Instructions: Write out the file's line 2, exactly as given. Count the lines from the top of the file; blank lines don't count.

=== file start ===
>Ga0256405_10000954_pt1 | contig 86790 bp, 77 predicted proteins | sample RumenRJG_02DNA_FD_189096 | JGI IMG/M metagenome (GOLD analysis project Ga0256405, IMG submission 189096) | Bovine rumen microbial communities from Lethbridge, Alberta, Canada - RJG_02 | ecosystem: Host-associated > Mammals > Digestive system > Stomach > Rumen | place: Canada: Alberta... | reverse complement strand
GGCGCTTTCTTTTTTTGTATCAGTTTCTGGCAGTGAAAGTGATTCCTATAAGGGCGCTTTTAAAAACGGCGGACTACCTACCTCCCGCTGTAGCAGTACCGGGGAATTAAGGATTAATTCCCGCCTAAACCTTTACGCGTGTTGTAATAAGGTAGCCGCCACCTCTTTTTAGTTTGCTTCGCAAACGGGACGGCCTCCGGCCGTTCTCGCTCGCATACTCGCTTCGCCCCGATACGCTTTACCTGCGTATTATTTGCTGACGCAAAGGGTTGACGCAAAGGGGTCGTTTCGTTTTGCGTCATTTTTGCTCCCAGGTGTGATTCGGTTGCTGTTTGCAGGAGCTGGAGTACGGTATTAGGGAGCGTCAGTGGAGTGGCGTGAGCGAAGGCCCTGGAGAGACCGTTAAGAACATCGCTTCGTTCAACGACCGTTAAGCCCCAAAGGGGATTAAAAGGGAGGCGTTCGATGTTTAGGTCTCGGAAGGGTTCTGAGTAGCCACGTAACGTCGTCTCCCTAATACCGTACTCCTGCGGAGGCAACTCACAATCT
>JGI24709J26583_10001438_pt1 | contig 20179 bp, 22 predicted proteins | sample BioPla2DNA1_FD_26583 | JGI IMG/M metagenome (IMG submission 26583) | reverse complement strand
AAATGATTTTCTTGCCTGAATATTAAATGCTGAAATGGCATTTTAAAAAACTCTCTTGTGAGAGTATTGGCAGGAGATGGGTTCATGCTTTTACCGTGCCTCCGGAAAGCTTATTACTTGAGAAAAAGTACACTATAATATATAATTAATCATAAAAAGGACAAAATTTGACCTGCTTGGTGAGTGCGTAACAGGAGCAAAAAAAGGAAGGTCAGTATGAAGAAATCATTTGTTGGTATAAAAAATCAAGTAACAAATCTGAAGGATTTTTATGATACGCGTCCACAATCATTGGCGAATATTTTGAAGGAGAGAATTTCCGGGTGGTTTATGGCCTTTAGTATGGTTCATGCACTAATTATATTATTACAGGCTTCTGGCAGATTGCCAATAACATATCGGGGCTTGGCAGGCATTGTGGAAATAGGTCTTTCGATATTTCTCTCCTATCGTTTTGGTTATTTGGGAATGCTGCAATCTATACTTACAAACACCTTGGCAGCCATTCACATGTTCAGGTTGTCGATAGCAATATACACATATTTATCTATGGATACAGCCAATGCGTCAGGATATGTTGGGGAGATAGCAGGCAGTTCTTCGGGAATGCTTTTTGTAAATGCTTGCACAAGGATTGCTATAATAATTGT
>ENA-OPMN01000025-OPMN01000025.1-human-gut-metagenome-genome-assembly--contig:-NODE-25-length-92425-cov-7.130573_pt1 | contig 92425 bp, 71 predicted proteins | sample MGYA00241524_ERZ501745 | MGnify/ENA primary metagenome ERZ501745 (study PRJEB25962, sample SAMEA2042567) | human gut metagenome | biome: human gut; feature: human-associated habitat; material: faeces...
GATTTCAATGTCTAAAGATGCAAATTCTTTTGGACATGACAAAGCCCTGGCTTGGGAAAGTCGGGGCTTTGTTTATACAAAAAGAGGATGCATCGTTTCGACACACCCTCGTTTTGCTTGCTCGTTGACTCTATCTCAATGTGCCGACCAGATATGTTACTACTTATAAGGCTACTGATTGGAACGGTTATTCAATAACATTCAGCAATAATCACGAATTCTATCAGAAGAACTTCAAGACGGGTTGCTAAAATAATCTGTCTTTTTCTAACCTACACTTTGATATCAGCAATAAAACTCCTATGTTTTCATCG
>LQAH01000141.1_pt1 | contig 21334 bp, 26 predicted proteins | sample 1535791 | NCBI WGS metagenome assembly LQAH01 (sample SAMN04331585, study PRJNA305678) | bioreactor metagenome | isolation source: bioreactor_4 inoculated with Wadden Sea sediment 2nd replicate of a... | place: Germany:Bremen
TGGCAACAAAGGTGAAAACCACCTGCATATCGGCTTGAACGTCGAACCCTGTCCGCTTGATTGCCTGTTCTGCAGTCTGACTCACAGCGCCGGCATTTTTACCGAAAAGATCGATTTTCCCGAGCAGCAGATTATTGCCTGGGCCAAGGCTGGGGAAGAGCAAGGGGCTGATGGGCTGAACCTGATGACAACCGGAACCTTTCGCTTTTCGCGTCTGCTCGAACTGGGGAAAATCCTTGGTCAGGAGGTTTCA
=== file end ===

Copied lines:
GGCGCTTTCTTTTTTTGTATCAGTTTCTGGCAGTGAAAGTGATTCCTATAAGGGCGCTTTTAAAAACGGCGGACTACCTACCTCCCGCTGTAGCAGTACCGGGGAATTAAGGATTAATTCCCGCCTAAACCTTTACGCGTGTTGTAATAAGGTAGCCGCCACCTCTTTTTAGTTTGCTTCGCAAACGGGACGGCCTCCGGCCGTTCTCGCTCGCATACTCGCTTCGCCCCGATACGCTTTACCTGCGTATTATTTGCTGACGCAAAGGGTTGACGCAAAGGGGTCGTTTCGTTTTGCGTCATTTTTGCTCCCAGGTGTGATTCGGTTGCTGTTTGCAGGAGCTGGAGTACGGTATTAGGGAGCGTCAGTGGAGTGGCGTGAGCGAAGGCCCTGGAGAGACCGTTAAGAACATCGCTTCGTTCAACGACCGTTAAGCCCCAAAGGGGATTAAAAGGGAGGCGTTCGATGTTTAGGTCTCGGAAGGGTTCTGAGTAGCCACGTAACGTCGTCTCCCTAATACCGTACTCCTGCGGAGGCAACTCACAATCT